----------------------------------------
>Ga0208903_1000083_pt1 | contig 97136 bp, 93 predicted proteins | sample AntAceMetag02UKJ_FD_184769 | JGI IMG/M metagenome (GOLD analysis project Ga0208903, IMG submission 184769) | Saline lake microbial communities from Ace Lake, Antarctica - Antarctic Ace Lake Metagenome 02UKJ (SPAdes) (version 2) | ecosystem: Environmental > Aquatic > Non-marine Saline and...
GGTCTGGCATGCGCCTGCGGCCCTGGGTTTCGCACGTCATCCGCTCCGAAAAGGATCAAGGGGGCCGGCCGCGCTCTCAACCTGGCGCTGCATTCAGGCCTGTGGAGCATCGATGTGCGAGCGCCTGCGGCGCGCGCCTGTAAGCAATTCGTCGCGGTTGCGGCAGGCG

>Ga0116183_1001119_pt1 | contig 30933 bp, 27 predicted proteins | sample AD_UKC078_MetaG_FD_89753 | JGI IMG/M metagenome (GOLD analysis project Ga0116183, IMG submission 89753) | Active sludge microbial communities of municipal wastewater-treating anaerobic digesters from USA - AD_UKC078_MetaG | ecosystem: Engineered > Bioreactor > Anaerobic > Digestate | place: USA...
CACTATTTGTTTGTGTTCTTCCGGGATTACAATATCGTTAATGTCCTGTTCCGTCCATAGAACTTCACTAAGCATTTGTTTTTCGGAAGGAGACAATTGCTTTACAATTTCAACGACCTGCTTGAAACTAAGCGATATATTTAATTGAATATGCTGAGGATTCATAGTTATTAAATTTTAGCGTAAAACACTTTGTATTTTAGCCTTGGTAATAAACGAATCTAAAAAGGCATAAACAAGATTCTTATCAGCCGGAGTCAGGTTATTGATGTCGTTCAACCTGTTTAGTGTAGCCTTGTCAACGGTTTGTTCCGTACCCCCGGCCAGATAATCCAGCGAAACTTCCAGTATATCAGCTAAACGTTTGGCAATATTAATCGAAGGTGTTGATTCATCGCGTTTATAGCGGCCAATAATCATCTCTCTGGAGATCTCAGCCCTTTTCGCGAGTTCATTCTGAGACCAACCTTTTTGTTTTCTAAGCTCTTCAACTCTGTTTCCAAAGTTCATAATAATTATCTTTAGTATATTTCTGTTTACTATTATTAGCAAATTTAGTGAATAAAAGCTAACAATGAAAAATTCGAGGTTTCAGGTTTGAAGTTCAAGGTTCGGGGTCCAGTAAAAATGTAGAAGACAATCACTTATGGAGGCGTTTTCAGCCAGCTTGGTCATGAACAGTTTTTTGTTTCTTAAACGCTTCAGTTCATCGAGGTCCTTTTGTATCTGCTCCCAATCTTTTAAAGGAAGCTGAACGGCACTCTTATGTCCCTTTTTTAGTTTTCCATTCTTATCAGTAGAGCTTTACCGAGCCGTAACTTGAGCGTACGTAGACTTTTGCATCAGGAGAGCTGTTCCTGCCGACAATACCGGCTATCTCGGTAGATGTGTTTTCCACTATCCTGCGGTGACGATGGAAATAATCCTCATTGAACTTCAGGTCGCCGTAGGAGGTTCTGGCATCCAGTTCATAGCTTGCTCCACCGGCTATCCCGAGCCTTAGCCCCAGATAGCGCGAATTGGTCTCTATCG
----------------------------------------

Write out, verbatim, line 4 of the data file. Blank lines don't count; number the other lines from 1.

CACTATTTGTTTGTGTTCTTCCGGGATTACAATATCGTTAATGTCCTGTTCCGTCCATAGAACTTCACTAAGCATTTGTTTTTCGGAAGGAGACAATTGCTTTACAATTTCAACGACCTGCTTGAAACTAAGCGATATATTTAATTGAATATGCTGAGGATTCATAGTTATTAAATTTTAGCGTAAAACACTTTGTATTTTAGCCTTGGTAATAAACGAATCTAAAAAGGCATAAACAAGATTCTTATCAGCCGGAGTCAGGTTATTGATGTCGTTCAACCTGTTTAGTGTAGCCTTGTCAACGGTTTGTTCCGTACCCCCGGCCAGATAATCCAGCGAAACTTCCAGTATATCAGCTAAACGTTTGGCAATATTAATCGAAGGTGTTGATTCATCGCGTTTATAGCGGCCAATAATCATCTCTCTGGAGATCTCAGCCCTTTTCGCGAGTTCATTCTGAGACCAACCTTTTTGTTTTCTAAGCTCTTCAACTCTGTTTCCAAAGTTCATAATAATTATCTTTAGTATATTTCTGTTTACTATTATTAGCAAATTTAGTGAATAAAAGCTAACAATGAAAAATTCGAGGTTTCAGGTTTGAAGTTCAAGGTTCGGGGTCCAGTAAAAATGTAGAAGACAATCACTTATGGAGGCGTTTTCAGCCAGCTTGGTCATGAACAGTTTTTTGTTTCTTAAACGCTTCAGTTCATCGAGGTCCTTTTGTATCTGCTCCCAATCTTTTAAAGGAAGCTGAACGGCACTCTTATGTCCCTTTTTTAGTTTTCCATTCTTATCAGTAGAGCTTTACCGAGCCGTAACTTGAGCGTACGTAGACTTTTGCATCAGGAGAGCTGTTCCTGCCGACAATACCGGCTATCTCGGTAGATGTGTTTTCCACTATCCTGCGGTGACGATGGAAATAATCCTCATTGAACTTCAGGTCGCCGTAGGAGGTTCTGGCATCCAGTTCATAGCTTGCTCCACCGGCTATCCCGAGCCTTAGCCCCAGATAGCGCGAATTGGTCTCTATCG